Tax Notes April 2020 Podcast

The Complicated Web TCJA Weaves

Listen as we discuss how practitioners navigate the interconnected provisions of the Tax Cuts and Jobs Act, with a strong emphasis on Export Incentives including FDII and the Interest Charge Domestic Sales Corporation.

David D. Stewart, Benjamin M. Willis, and Mark Gasbarra

Full Transcript

David Stewart: Welcome to the podcast. I’m David Stewart, editor in chief of Tax Notes Today International. This week: tax technology post-TCJA. The Tax Cuts and Jobs Act has fundamentally altered the tax landscape. The 2017 law not only overhauled the U.S. tax system that had been in place for decades, but also changed how practitioners do their jobs. Joining me now from his home in Maryland to talk about tax planning, the TCJA, and technology, is Tax Notes contributing editor Ben Willis. Ben, welcome to the podcast.

Ben Willis: Thanks, Dave. Appreciate you having me on the show.

David Stewart: Now, who did you talk to?

Ben Willis: I just had a fantastic discussion with Mark Gasbarra, who’s the national managing director with Forte International Tax. And they focus on providing services to multinational corporations and partnerships and other businesses, as well as assisting law firms and accounting firms.

David Stewart: What did you and Mark talk about?

Ben Willis: Mark and I covered a lot of topics, Dave. His career began in 1981, and he has seen so many changes throughout the code. Obviously, the 1986 acts we compared a little bit to the Tax Cuts and Jobs Act. We also focused a lot on the export subsidies that he has immense experience and expertise with. He’s been working with domestic sales corporations, which have been around for a long time, and then later DISCS. And now IC-DISCS, which are still available and can actually be combined with some of the benefits inside of section 250, which provide deductions to certain corporations in the export industry. And so, in addition to that, we focused on tax planning generally, and the need for businesses to have up-to-date and current software and accounting to provide the information that they need.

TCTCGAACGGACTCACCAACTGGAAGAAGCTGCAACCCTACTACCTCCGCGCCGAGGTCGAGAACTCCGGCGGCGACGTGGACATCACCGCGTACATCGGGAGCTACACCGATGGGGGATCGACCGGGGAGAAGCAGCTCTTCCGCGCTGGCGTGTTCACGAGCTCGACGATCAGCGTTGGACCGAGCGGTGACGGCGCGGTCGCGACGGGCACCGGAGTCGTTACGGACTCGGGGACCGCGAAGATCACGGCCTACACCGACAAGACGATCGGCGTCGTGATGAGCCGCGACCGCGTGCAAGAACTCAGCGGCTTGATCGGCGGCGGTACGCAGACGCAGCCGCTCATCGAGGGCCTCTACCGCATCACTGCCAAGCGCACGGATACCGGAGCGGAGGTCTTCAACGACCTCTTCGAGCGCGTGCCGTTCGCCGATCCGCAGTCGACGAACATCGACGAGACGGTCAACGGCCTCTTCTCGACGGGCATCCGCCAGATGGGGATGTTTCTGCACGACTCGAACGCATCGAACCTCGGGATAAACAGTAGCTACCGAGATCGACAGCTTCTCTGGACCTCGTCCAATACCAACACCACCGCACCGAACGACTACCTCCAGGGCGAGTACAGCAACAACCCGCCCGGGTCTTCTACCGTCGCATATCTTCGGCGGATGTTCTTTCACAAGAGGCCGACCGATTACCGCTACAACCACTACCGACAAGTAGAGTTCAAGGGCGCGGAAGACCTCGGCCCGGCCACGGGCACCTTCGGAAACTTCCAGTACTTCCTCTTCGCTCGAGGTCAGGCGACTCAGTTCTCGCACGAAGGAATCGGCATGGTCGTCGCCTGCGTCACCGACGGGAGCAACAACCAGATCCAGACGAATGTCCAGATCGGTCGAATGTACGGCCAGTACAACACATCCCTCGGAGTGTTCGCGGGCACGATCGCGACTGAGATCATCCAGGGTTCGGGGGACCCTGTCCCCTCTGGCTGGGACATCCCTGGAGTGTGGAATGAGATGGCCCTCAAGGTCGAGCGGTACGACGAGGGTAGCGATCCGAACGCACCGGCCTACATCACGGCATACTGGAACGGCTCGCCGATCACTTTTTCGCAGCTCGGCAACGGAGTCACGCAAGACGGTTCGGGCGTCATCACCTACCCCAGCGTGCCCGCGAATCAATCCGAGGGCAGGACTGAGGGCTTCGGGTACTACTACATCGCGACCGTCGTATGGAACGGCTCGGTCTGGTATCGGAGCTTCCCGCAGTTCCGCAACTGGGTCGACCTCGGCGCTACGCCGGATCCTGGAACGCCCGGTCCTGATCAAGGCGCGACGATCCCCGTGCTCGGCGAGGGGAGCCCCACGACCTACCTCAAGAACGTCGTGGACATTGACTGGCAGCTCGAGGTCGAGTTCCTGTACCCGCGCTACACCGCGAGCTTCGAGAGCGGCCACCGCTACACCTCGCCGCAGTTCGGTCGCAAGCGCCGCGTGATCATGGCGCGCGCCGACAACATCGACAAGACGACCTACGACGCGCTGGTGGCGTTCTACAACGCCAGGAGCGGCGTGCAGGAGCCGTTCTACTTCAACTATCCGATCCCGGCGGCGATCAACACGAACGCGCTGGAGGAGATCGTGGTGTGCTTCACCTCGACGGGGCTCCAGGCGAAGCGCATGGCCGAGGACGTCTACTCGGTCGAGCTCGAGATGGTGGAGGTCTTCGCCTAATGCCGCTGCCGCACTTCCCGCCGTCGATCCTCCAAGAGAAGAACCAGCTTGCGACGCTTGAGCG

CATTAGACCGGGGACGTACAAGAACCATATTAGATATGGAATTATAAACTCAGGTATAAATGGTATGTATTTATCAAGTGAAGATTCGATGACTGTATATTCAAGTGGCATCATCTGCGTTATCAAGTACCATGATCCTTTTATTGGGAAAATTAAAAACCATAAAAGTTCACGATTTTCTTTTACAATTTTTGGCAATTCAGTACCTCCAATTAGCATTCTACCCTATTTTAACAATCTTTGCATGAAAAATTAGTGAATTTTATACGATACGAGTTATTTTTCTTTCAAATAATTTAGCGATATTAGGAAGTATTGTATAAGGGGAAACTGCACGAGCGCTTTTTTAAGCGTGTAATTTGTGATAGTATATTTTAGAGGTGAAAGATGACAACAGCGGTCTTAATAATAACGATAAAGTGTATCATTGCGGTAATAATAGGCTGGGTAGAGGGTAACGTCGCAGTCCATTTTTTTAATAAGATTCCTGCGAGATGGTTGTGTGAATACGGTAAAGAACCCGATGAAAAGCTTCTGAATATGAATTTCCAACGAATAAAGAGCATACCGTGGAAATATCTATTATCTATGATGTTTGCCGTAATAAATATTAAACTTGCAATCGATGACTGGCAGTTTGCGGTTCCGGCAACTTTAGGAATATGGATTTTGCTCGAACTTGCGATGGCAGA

David Stewart: All right, let’s go to that interview.

Ben Willis: Hi Mark. Thanks for joining me today. How are you?

Mark Gasbarra: Thankfully, I’m very well, as is our family and all our team members. We, of course, are following the CDC recommendations and working from home to the extent possible. And since our practice is primarily web-based, these restrictions have not negatively impacted our ability to serve our clients. My son-in-law, though, is a cardiologist, and he works in a large hospital complex. So we do worry about their family’s well-being. But so far, so good. Thanks for asking. And how about you?

Ben Willis: I’m doing great. Thanks for asking. I’m like you, following the guidelines and my whole family’s at home. I’ve got a two-year-old son, so if you hear him running around in the background, try to appreciate the circumstances. I’m sure you will.

Mark Gasbarra: Always a welcome sound.

Ben Willis: Well, with a cardiologists as a son and different concerns, I appreciate you’ve got a lot going on. It sounds great that you’re still able to continue providing your clients with services, considering that you’ve got a wide range of tools. Can you tell me a little bit about that, and how you’re serving your clients right now?